While I have not done it yet, there is an aluminium foil tape available at hardware stores, and I have intentions of getting hold of some and using it to tape up the joins, to reflect more light and give a neater appearance. The reflector is then attached to the solar oven box by self-tapping screws. If built to size the angles should work out pretty well correct but to help in setting up, the angle between the back of the side panels and side of the cooker box should be 150°, the angle between the back of the top panel and the back of the cooker should be 180°(ie a straight line is formed) and the angle between the lower panel and the front side of the cooker (not the glass face) should be 120°. I used an ex-school protractor and the angles worked out OK.

The oven, once assembled, takes up a lot of space, and unless your have large amounts of free space (which we don’t) it is handy to be able to separate and flatten out the reflector into sections for storage. As my elder daughter’s boyfriend asked when he went out into the backyard and saw the completed solar oven – “Wow! What are you doing with the satellite dish?”

The oven works pretty well and in summer will develop 160°C to 180°C. It has produced some wonderful roasts and casseroles, but I think that it could do a lot more. The next trick will be to try baking bread in it. The oven is designed to be tipped up in winter, with what is normally the base of the oven becoming the back wall. This allows the lower angle of the suns rays to be made use of more effectively, but even so the best I have been able to do in mid winter is 120°C. This is still hot enough to cook most things, even though it takes somewhat longer, but I think would not be hot enough for baking.

Although quite a bit of work, the building and using of both ovens has been both educative and fun, and when the sun shines we can use it directly and cut down our use of fossil fuels, which is a win for us and the environment.

Update

The oven has now been in service for over three years and is still working well. The main problem that has emerged is that is it big, bulky and a pain in the bum to manoeuvre. When pulled apart it takes two people about 10 minutes to re-assemble, which reduces the likelihood of reassembly (especially seeing as I am the only one who does it!). So it tend to sit on the back deck partially in the weather and this is starting to have a detrimental effect on the ply, I consequently have applied 3 coats of oil based gloss paint (fire engine red!) and it now looks a lot happier. To make using it easier I have now installed it on a small trolley and store it under a sun shade so that to use it means it only needs to be wheeled out and turned towards the sun.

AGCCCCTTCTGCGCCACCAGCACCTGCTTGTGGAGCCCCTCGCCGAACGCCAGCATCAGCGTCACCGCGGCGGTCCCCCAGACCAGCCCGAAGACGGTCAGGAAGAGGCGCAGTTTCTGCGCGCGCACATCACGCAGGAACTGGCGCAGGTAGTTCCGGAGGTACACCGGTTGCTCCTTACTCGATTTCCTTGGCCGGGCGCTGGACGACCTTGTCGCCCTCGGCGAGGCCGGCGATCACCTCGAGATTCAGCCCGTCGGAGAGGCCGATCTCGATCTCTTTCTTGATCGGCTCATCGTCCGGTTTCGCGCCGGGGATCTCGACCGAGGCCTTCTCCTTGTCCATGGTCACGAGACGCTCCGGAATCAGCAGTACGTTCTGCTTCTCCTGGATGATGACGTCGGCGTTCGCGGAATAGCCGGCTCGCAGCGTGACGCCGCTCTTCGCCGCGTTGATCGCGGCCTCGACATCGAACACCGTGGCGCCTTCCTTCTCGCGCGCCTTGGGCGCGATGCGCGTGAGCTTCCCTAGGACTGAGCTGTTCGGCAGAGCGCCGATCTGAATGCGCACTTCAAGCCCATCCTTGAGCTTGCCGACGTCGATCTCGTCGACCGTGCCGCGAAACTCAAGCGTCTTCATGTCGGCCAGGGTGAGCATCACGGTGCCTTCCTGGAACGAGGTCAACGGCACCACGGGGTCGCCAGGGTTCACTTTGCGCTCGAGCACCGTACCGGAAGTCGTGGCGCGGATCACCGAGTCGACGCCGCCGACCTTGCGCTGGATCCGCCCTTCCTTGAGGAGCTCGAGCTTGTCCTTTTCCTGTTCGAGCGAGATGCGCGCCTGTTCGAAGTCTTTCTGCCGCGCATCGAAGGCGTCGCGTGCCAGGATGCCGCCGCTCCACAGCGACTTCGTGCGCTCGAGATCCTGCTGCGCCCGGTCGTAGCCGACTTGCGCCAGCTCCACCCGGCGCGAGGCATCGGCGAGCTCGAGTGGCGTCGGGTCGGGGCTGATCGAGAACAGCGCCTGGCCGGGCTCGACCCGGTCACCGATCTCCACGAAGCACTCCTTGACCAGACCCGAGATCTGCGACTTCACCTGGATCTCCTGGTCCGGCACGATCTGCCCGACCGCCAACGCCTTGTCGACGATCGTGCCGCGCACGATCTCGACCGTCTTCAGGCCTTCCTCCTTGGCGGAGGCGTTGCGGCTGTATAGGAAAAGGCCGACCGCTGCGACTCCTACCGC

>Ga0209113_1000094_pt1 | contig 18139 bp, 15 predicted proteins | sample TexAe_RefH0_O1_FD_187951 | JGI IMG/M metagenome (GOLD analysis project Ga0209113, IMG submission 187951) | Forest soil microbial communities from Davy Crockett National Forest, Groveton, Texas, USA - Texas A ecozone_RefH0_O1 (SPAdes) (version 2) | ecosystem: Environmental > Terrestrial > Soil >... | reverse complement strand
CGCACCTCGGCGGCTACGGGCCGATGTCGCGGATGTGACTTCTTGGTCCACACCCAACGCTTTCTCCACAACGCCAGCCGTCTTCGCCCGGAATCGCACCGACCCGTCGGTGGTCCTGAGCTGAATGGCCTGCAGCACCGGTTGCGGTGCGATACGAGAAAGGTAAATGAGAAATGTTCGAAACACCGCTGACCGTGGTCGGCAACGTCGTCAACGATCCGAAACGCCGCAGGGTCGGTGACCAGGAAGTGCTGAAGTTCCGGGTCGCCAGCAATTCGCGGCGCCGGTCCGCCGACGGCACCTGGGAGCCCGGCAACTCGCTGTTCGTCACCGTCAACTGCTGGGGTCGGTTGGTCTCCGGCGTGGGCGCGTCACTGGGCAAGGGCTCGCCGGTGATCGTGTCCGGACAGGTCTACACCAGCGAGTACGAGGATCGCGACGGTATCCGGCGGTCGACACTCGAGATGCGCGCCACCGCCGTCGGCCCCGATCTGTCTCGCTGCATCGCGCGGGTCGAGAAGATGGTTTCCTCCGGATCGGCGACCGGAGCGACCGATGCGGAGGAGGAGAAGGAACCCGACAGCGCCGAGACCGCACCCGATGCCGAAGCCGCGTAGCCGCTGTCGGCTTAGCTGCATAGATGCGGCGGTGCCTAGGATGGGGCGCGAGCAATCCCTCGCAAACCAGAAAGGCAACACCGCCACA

Over the last 3 weekends I have been using it to bake solar (sourdough) bread, it is mid autumn here and it turns out beautiful bread. The bread tin that I use was my wife’s grand mother’s and is ideal for solar making, it is made out of thin tin plate, it has a flat bottom and is sprayed black on the outside. I don’t time the bread but just keep and eye on it until it looks browned enough. The only concession to using the sun is that you need to turn the tin around so that the other long surface faces the sun about half way through otherwise one side is perfectly cooked and the other is still a bit doughy – a trap for young players!

After 3 years in service the aluminium foil was starting to look a bit worse for wear, so I have covered it with a thin sliver coated plastic wrap, the type sold by the roll to wrap presents in. I haven’t used the whole roll yet and it only cost me about a dollar – good value. It appears to be more reflective than the alfoil. I used the same old faithful PVA glue to attach it straight over the alfoil and it appears to have stuck so far. The problem was that I was unable to place the reflectors on the silver film so it looks like the surface of the moon in reverse (bubbles not craters!), but that notwithstanding it works well.

It is more efficient that the “no-tech” and so definitely worth a try – happy solar cooking!